For nearly a month, Enbridge, Inc.
Governor Whitmer claims that the pipeline, which crosses the Straits of Mackinac, is a “ticking time bomb” posing a grave threat to Michigan’s environment and economy. She asserts that its continued use violates a 1953 easement agreement between Canada and the State of Michigan.
Whitmer’s predecessor as Michigan Governor, Rick Snyder, reached an agreement with Canada in 2018 for building a tunnel within the bedrock of the Straits and then installing a new section of the pipeline inside that tunnel. Governor Whitmer, who came into office in 2019, could not reach agreement with Enbridge on timelines for that work to proceed. Now she demands that Enbridge cease using the pipeline altogether.
Should Line 5 cease operations, even temporarily, the effects on both American and Canadian aviation specifically would be enormous. In turn, the secondary socio-economic impacts for both countries would be significant, but potentially devastating for Canada. Its aviation industry has arguably suffered much more than in the United States from the long siege of the COVID pandemic.
Toronto’s Lester Pearson International Airport, Canada’s largest airport serving Canada’s biggest, wealthiest, and arguably most important city, receives 100% of its jet fuel from Line 5. Potentially initially, but possibly also for some considerable period of time, it might have to cease operating entirely – or at least substantially curtain them – if Line 5 were to suddenly close.
Detroit Metropolitan Wayne County International Airport obtains 50% of its jet fuel from Line 5. Detroit’s economy, already on a long downward trend over many decades, would struggle to fully recover. Line 5 also feeds into Enbridge’s Line 9, which provides feedstock to refineries in Quebec. Those refineries, in turn, produce jet fuel for airports in Montreal and Quebec City, who also might see their services curtailed. While perhaps not suffering impacts as harsh as in Toronto and Detroit, the impacts of a Line 5 shut down on aviation in those cities would still be significant for their regions, and for Canada as a whole.
Predictably, the actions by Governor Whitmer have provoked outrage in Canada, including within the Liberal Party led by Prime Minister Justin Trudeau that controls the Canadian Parliament. Ironically, the party stands on a platform of staunch liberalism when it comes to matters of the environment generally. Yet on May 12, 2021, the Trudeau led government took the highly unusual step of intervening in a United States court proceeding in the Western District of Michigan by filing a legal brief in which it asserted that the shutdown is unlawful and constitutes a threat to Canada’s energy and environmental security.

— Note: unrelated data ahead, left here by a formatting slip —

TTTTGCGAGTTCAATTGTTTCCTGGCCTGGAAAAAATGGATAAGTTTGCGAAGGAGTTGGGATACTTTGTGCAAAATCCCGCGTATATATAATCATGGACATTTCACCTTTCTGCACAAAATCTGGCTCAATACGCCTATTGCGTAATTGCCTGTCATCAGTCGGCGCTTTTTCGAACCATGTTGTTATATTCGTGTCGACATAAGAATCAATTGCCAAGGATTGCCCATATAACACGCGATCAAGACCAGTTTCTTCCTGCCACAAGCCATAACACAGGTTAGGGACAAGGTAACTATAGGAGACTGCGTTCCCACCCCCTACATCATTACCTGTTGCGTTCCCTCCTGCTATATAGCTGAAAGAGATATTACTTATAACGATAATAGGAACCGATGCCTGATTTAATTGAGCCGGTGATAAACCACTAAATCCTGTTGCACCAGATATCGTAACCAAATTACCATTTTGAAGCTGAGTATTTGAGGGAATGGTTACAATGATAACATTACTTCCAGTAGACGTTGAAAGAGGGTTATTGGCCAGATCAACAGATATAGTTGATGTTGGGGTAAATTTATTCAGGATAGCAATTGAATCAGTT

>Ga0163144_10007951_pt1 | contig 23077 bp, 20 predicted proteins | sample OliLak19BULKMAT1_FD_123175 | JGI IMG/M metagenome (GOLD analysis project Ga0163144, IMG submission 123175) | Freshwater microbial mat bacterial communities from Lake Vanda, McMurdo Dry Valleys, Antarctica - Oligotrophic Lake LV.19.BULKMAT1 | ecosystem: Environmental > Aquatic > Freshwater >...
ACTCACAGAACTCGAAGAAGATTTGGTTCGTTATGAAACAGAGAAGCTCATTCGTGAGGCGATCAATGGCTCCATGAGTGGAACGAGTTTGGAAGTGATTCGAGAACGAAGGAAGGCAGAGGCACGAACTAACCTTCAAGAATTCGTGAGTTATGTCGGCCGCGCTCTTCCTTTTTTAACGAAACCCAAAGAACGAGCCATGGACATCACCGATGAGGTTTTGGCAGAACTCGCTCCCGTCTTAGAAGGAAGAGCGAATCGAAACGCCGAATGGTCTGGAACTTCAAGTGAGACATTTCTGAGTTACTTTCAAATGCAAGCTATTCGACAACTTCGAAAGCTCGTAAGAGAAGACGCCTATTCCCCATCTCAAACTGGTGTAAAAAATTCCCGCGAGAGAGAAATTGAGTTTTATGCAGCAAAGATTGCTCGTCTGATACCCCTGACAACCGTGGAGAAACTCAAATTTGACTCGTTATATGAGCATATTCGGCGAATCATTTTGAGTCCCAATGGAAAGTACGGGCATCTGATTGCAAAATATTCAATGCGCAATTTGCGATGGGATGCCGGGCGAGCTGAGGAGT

Shutting down Line 5 is “non-negotiable,” according to Canadian National Resources Minister Seamus O’Reagan, who worked with Canadian Provincial Ministers on the American legal filing. Among other points opposing Governor Whitmer’s action, that filing expressly invoked the 1977 Transit Pipeline Treaty between the two countries that prevents either side from interfering with energy transshipments through the other’s territory. That 1977 Treaty was ratified by, among others, then Senator Joseph Biden.
Canada’s legal brief was direct: “The United States undertook a solemn and reciprocal commitment to Canada…not to interfere with the operations of international hydrocarbon transit pipelines. That obligation, with legally binding effect under international law, expressly applies to any measures instituted by a ‘public authority in the territory of either party’ — including the State of Michigan and this court…”
The disruption would not be limited to the large hub airports and also to aviation. According to the Detroit Free Press, “Detroit and Ohio refineries served by Line 5 send about 23,000 barrels of jet fuel daily to Ontario by rail, according to a 2017 report from the U.S. Energy Information Administration — some of which could arguably get diverted to Detroit Metropolitan Airport if a Line 5 shutdown creates the jet fuel pinch some expect.” Still, that would not be nearly enough to cover the combined needs of Detroit Metropolitan Airport and other airports in Michigan.
Canada’s aviation issues would be even more pronounced. While Montreal’s Pierre Trudeau International Airport and Quebec City’s Jean Lesage International Airport may have potential alternative sources for jet fuel, Toronto likely does not.
It is estimated that to make up for the loss of the pipeline, Ontario would need to add a massive 2,000 trucks or 500 rail cars going one-way each day. The bulk of those would not be used for jet fuel. Putting aside the potential secondary impacts of having that many vehicles transporting highly flammable fuel over long distances on a daily basis, including but certainly not limited to the excess greenhouse emissions, without that fuel at its largest hub, Canadian aviation, already battered by the coronavirus and lacking the federal assistance provided In the United States, would suffer yet another massive hit.
The Line 5 situation is another case of externalities not contemplated by policy makers as they make their decisions. This is not just the law of unintended consequences. It is the inability to truly think through the results of any governmental action.
It is doubtful that Governor Whitmer thought much about aviation when she ordered Line 5 closed. However, should any of the above described impacts occur, she will have to deal with those issues, as well as any other consequences.
Were this not a different country being affected, one wonders what the FAA and United States airlines would say if they were to wake up and suddenly find out that half of the jet fuel to one of the country’s most important airports is suddenly gone. At the very least, they now must plan for these scenarios as the pipeline wars continue unabated.